There's six different engines available for your car model. Which one do you have? Some use a timing chain and some use a belt. In the 1980s Honda recommended replacing the timing belt at 75,000 miles and they commonly broke at 65,000 miles resulting in an expensive maintenance repair turning into a REAL expensive valve job. Most import engines are of the "interference" design which means when the timing belt breaks the open valves get hit and bent by the pistons as they coast to a stop.
If the 7,000 miles you listed is correct I wouldn't be too concerned. Mileage is harder on the belt than age. If you really have 70,000 miles you may be on borrowed time and you could be risking a very expensive repair bill.
Wednesday, March 20th, 2013 AT 11:59 PM
Yes, it's 7K, I use my work truck most of the time. I am not sure what engine it is, but the dealer said it was a belt. They want $950.00 to put a new belt on, that also includes a few parts they replace when it's off. I was at the dealer for a recall, was willing to pay they $30.00 for the oil change, but not the belt, wipers and battery they wanted to sell me. Since the belt is rubber, I'm sure it will dry rot on me, but you think I have some time left. I do start it once in a while, but just don't use it much.
Thursday, March 21st, 2013 AT 3:31 AM
One of the engines I looked up for reference was the 3.0L V-6 and that was listed as an interference engine. Most timing belts are quite substantial. They're not thin little belts like what drives the generator and power steering pump, so dry-rot is not that big of a concern. I have a 3.0L V-6 Mitsubishi engine in my daily driver '88 Grand Caravan. That has had one replacement timing belt in 401,000 miles, and only because the water pump run by it went out and was leaking water as fast as I could dump it in. I also have an '89 Grand Voyager with a freshly rebuilt 3.0L engine done by my students about seven years ago. That one currently has less than 80 miles on it. I'm not concerned with either one but I know those are not interference engines.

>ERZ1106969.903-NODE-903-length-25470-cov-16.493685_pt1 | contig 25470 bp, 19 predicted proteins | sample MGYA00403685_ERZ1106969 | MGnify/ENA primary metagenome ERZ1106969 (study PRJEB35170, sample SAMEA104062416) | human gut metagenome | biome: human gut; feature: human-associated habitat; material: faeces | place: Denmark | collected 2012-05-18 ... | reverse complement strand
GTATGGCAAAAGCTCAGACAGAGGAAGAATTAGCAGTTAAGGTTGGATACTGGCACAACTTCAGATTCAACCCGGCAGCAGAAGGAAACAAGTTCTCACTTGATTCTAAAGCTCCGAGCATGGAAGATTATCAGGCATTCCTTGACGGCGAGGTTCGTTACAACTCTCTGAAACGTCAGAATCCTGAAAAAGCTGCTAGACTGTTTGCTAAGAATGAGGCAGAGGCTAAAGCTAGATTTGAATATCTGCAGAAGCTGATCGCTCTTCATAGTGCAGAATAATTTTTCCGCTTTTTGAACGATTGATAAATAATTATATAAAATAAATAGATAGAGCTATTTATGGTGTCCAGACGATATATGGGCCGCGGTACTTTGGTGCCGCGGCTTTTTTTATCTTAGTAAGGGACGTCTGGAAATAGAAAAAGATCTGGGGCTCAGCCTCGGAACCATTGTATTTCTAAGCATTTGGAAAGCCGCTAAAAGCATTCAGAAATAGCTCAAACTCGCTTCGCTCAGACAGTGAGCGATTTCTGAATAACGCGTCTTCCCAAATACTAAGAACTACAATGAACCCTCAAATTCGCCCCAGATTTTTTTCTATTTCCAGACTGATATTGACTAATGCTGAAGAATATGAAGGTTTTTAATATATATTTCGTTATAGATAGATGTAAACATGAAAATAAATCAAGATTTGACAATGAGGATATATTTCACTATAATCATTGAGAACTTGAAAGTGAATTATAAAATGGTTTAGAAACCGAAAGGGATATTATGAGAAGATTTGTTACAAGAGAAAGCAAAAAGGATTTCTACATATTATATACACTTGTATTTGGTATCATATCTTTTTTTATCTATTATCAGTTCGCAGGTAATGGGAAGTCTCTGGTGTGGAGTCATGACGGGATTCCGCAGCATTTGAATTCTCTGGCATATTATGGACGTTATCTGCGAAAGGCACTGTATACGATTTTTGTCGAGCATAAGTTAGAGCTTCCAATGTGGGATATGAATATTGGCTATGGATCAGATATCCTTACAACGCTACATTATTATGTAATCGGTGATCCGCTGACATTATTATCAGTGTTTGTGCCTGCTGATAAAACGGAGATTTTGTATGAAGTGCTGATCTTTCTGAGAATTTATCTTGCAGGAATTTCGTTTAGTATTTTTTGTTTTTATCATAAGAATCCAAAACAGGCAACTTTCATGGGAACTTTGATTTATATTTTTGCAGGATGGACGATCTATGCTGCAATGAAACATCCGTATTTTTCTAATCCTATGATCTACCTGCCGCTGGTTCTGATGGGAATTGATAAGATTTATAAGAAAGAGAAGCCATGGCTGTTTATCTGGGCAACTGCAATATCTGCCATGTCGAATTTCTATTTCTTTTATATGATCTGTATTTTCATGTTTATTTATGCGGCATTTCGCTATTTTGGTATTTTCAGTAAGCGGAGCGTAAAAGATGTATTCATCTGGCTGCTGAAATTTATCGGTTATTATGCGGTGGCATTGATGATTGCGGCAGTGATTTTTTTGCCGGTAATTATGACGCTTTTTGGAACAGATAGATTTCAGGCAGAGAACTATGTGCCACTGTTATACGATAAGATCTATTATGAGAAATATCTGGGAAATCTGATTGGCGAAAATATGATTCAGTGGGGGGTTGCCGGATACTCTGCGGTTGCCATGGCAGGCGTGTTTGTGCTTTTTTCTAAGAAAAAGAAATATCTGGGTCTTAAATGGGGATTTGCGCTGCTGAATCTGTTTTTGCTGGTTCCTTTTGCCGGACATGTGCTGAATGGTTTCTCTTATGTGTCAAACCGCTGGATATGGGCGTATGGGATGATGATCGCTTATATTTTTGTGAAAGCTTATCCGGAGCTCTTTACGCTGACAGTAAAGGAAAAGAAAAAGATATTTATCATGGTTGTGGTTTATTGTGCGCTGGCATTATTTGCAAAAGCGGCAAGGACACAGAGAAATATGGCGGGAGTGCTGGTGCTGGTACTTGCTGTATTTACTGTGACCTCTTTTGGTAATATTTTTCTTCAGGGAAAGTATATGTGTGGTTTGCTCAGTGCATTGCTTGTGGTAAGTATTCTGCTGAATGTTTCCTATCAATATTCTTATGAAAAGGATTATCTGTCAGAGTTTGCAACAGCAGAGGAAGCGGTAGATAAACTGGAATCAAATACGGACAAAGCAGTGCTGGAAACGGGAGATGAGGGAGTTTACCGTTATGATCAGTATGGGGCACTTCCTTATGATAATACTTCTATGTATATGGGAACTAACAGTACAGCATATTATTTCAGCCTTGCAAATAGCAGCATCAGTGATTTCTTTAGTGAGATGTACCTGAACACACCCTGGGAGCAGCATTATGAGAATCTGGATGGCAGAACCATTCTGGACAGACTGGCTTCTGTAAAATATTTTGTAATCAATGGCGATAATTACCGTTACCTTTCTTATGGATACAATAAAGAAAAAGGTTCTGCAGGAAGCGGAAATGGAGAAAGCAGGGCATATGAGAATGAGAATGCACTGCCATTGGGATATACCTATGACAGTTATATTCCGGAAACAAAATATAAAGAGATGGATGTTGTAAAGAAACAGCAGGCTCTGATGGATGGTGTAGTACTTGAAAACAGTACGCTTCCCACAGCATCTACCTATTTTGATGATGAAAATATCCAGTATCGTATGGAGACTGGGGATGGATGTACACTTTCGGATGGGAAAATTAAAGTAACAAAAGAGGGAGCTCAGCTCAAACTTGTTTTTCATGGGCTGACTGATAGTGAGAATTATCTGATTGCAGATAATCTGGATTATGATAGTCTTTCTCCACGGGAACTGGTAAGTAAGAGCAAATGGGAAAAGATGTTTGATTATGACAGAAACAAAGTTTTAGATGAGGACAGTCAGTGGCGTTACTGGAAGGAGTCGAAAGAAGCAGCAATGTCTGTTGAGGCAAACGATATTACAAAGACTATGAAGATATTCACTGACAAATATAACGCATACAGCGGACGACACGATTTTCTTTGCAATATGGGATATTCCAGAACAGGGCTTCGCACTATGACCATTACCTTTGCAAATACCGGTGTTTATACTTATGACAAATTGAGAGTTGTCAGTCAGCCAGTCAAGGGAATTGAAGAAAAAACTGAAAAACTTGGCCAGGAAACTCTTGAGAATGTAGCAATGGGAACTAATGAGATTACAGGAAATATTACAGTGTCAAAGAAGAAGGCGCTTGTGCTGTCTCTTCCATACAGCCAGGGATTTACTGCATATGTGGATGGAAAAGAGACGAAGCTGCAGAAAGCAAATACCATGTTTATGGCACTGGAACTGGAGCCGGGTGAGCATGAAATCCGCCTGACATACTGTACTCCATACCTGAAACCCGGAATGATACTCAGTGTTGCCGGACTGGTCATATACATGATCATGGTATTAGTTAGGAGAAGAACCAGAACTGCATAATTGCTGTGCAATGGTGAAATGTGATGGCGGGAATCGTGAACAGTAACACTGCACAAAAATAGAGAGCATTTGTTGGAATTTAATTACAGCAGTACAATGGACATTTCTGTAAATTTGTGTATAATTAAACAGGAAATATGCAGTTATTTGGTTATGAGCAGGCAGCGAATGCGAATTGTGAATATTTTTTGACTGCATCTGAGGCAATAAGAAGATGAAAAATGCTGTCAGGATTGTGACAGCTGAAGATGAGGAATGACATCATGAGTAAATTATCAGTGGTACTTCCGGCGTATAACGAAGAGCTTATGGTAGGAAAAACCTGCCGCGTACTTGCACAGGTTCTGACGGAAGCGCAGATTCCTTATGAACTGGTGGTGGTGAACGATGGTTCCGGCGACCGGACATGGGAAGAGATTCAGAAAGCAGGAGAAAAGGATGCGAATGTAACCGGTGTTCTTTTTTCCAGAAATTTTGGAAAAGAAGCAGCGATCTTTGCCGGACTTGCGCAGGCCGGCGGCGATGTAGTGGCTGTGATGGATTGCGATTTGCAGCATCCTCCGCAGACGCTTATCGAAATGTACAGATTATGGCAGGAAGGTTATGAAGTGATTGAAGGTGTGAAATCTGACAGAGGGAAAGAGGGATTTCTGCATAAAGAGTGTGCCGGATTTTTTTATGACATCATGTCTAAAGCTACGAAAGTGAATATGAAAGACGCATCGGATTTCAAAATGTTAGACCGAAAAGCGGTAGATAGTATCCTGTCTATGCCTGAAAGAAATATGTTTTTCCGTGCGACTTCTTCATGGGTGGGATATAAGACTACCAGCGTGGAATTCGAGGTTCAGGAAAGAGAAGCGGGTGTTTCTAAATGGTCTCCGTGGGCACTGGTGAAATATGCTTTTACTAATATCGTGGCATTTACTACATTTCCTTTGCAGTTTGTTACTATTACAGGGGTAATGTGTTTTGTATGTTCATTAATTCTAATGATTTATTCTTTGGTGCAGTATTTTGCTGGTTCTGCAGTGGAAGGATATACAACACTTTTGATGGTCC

I don't want you hear that I caused you to have a problem but at 7,000 miles I would not even be thinking about replacing the timing belt. I also have a '93 Dynasty with 4,200 miles and my biggest concern with that is the automatic transmission. The car may go for two or three years without even having the battery installed, let alone driving it. As it sits unused, the transmission fluid runs down out of the clutch packs and the fiber plates can dry out. Once they start to crumble the chunks will chew up seals and then I'll have junk. Transmission specialists even soak new clutch plates before they install them. It's that big a deal. I'd give that more thought than the timing belt if your car sits for months at a time.